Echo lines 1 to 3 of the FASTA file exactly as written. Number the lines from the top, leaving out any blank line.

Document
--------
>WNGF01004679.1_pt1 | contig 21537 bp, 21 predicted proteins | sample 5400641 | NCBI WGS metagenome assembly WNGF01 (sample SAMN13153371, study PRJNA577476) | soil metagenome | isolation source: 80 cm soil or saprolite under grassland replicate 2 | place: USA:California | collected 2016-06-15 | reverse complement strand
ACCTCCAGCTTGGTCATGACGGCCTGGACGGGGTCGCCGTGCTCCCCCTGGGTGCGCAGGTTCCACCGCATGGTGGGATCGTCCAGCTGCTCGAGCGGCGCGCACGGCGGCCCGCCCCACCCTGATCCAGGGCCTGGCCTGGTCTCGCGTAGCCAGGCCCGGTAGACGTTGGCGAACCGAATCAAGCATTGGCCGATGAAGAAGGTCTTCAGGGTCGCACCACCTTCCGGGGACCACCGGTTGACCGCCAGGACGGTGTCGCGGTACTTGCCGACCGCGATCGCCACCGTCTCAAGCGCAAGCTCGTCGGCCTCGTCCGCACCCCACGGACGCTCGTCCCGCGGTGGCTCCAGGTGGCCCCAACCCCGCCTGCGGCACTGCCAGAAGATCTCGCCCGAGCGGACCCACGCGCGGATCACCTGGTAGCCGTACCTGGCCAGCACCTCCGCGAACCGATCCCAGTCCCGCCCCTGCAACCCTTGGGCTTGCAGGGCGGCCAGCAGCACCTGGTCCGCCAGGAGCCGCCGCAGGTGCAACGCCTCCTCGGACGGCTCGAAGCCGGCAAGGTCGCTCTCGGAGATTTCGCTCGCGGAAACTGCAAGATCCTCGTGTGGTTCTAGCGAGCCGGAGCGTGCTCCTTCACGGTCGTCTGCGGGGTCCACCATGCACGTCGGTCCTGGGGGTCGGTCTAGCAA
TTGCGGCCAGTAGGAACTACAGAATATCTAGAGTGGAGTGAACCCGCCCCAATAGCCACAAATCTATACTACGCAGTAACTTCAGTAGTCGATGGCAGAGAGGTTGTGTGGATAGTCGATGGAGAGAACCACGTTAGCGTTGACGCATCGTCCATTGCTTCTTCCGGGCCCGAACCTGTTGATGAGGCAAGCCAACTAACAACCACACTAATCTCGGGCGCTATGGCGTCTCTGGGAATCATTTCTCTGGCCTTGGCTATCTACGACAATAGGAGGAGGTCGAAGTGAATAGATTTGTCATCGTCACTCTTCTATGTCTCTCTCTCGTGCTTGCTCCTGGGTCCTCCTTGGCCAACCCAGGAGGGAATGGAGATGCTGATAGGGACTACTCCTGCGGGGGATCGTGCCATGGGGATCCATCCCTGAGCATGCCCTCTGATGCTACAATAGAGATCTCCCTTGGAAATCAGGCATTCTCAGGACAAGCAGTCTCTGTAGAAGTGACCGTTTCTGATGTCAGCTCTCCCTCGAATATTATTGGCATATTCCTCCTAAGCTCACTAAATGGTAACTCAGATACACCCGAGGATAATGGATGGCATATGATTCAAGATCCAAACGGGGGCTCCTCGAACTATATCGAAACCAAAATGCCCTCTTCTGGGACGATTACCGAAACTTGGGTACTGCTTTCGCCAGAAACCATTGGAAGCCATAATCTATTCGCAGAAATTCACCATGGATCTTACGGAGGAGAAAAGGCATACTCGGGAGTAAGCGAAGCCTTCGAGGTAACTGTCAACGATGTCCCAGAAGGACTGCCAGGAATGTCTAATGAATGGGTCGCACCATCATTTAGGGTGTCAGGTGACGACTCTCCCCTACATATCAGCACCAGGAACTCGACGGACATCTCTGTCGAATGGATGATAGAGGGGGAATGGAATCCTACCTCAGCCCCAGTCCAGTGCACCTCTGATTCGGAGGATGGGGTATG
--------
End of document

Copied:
>WNGF01004679.1_pt1 | contig 21537 bp, 21 predicted proteins | sample 5400641 | NCBI WGS metagenome assembly WNGF01 (sample SAMN13153371, study PRJNA577476) | soil metagenome | isolation source: 80 cm soil or saprolite under grassland replicate 2 | place: USA:California | collected 2016-06-15 | reverse complement strand
ACCTCCAGCTTGGTCATGACGGCCTGGACGGGGTCGCCGTGCTCCCCCTGGGTGCGCAGGTTCCACCGCATGGTGGGATCGTCCAGCTGCTCGAGCGGCGCGCACGGCGGCCCGCCCCACCCTGATCCAGGGCCTGGCCTGGTCTCGCGTAGCCAGGCCCGGTAGACGTTGGCGAACCGAATCAAGCATTGGCCGATGAAGAAGGTCTTCAGGGTCGCACCACCTTCCGGGGACCACCGGTTGACCGCCAGGACGGTGTCGCGGTACTTGCCGACCGCGATCGCCACCGTCTCAAGCGCAAGCTCGTCGGCCTCGTCCGCACCCCACGGACGCTCGTCCCGCGGTGGCTCCAGGTGGCCCCAACCCCGCCTGCGGCACTGCCAGAAGATCTCGCCCGAGCGGACCCACGCGCGGATCACCTGGTAGCCGTACCTGGCCAGCACCTCCGCGAACCGATCCCAGTCCCGCCCCTGCAACCCTTGGGCTTGCAGGGCGGCCAGCAGCACCTGGTCCGCCAGGAGCCGCCGCAGGTGCAACGCCTCCTCGGACGGCTCGAAGCCGGCAAGGTCGCTCTCGGAGATTTCGCTCGCGGAAACTGCAAGATCCTCGTGTGGTTCTAGCGAGCCGGAGCGTGCTCCTTCACGGTCGTCTGCGGGGTCCACCATGCACGTCGGTCCTGGGGGTCGGTCTAGCAA
TTGCGGCCAGTAGGAACTACAGAATATCTAGAGTGGAGTGAACCCGCCCCAATAGCCACAAATCTATACTACGCAGTAACTTCAGTAGTCGATGGCAGAGAGGTTGTGTGGATAGTCGATGGAGAGAACCACGTTAGCGTTGACGCATCGTCCATTGCTTCTTCCGGGCCCGAACCTGTTGATGAGGCAAGCCAACTAACAACCACACTAATCTCGGGCGCTATGGCGTCTCTGGGAATCATTTCTCTGGCCTTGGCTATCTACGACAATAGGAGGAGGTCGAAGTGAATAGATTTGTCATCGTCACTCTTCTATGTCTCTCTCTCGTGCTTGCTCCTGGGTCCTCCTTGGCCAACCCAGGAGGGAATGGAGATGCTGATAGGGACTACTCCTGCGGGGGATCGTGCCATGGGGATCCATCCCTGAGCATGCCCTCTGATGCTACAATAGAGATCTCCCTTGGAAATCAGGCATTCTCAGGACAAGCAGTCTCTGTAGAAGTGACCGTTTCTGATGTCAGCTCTCCCTCGAATATTATTGGCATATTCCTCCTAAGCTCACTAAATGGTAACTCAGATACACCCGAGGATAATGGATGGCATATGATTCAAGATCCAAACGGGGGCTCCTCGAACTATATCGAAACCAAAATGCCCTCTTCTGGGACGATTACCGAAACTTGGGTACTGCTTTCGCCAGAAACCATTGGAAGCCATAATCTATTCGCAGAAATTCACCATGGATCTTACGGAGGAGAAAAGGCATACTCGGGAGTAAGCGAAGCCTTCGAGGTAACTGTCAACGATGTCCCAGAAGGACTGCCAGGAATGTCTAATGAATGGGTCGCACCATCATTTAGGGTGTCAGGTGACGACTCTCCCCTACATATCAGCACCAGGAACTCGACGGACATCTCTGTCGAATGGATGATAGAGGGGGAATGGAATCCTACCTCAGCCCCAGTCCAGTGCACCTCTGATTCGGAGGATGGGGTATG